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Comment & Response
June 21, 2017

Incentive Spirometry After Bariatric Surgery—Reply

Author Affiliations
  • 1Department of General Surgery, Lahey Hospital and Medical Center, Burlington, Massachusetts
JAMA Surg. Published online June 21, 2017. doi:10.1001/jamasurg.2017.1678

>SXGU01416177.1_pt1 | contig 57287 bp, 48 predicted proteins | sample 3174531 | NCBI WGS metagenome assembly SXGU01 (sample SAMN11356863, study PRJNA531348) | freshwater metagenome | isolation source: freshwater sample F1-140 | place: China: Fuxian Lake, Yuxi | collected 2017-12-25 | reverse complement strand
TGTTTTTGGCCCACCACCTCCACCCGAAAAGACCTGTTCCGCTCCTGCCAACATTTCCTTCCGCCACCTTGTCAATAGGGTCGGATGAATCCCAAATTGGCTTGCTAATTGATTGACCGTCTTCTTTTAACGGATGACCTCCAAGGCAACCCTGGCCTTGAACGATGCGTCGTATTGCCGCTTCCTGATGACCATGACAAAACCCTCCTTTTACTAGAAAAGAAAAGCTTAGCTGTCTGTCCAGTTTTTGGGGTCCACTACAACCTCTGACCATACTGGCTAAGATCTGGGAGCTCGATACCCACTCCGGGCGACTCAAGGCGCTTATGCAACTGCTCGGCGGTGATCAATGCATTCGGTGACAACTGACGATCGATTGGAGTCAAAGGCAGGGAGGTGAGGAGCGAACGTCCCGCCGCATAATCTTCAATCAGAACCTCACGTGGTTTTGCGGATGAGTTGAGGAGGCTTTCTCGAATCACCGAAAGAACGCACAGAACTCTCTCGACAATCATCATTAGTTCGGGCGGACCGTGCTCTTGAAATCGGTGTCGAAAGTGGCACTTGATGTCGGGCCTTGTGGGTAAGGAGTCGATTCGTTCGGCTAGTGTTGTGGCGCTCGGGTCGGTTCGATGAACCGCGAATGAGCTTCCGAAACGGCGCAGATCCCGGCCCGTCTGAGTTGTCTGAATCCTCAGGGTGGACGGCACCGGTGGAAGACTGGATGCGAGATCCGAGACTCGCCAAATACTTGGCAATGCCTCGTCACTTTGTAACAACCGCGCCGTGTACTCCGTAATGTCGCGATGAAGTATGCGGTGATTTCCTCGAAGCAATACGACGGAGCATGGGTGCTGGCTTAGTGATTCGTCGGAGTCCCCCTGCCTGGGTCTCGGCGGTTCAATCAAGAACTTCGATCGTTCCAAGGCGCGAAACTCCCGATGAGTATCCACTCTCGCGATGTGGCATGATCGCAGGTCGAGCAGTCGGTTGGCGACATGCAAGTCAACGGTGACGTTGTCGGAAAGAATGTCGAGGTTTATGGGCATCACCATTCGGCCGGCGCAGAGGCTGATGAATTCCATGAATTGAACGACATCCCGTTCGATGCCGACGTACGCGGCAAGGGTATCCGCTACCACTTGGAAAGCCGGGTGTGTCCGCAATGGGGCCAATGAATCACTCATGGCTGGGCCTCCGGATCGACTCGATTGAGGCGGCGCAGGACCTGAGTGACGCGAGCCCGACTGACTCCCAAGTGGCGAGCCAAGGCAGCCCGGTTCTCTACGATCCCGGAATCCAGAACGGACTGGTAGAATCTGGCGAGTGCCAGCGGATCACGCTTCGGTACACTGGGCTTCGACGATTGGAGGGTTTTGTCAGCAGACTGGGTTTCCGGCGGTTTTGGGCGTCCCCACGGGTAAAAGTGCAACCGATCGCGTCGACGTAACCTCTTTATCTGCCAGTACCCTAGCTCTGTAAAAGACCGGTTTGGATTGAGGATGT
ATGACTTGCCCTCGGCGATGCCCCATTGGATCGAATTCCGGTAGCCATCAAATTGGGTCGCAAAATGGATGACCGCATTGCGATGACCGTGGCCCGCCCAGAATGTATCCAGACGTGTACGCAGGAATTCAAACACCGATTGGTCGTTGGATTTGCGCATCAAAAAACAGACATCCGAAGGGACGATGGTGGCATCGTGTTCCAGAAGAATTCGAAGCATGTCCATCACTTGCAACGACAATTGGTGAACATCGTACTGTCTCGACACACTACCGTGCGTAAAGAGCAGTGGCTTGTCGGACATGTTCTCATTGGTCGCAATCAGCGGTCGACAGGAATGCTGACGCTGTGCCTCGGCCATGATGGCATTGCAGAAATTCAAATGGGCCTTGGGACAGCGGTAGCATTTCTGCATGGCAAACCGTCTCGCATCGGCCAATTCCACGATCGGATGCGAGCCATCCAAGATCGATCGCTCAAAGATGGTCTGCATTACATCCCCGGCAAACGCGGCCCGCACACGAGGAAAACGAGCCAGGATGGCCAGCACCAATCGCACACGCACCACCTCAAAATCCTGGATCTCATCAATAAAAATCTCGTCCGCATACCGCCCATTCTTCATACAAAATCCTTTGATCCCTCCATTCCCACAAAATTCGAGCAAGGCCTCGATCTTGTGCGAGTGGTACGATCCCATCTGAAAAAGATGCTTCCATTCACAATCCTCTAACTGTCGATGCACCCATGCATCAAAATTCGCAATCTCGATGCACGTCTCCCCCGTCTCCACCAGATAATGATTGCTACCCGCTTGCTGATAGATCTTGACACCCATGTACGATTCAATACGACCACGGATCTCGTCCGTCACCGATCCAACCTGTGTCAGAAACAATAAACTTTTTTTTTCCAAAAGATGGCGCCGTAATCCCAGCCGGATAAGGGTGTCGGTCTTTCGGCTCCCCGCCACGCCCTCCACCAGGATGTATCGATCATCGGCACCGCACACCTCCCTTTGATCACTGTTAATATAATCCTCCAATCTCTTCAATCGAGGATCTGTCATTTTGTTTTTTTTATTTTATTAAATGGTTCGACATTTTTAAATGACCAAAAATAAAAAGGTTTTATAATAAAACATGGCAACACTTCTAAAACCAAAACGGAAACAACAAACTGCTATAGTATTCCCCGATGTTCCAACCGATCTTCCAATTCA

In Reply We appreciate the comments and critiques offered by Fernandez-Bustamante et al in their thoughtful letter regarding our work on the lack of effectiveness of incentive spirometry (IS) following bariatric surgery.1 They are correct in that use of IS in our study “was strictly an order set for nursing care, without any control over its implementation or patient performance.” It was our goal to design and conduct a pragmatic trial that replicated the way IS is implemented in a true clinical setting, thus making our findings applicable to everyday practice. We agree with their statement that “IS compliance is scarcely and inconsistently reported in clinical trials, which is essential to evaluate its effectiveness.” However, to our knowledge, a standardized and evidence-based value for the appropriate frequency of IS use does not exist.2 In the absence of a normal, evidence-based reference range and with our reported frequency of IS use falling within normally reported values in the literature,3 we believe that our control group, despite its “incredibly low compliance,” is an accurate and appropriate representation of actual IS use observed on surgical floors.

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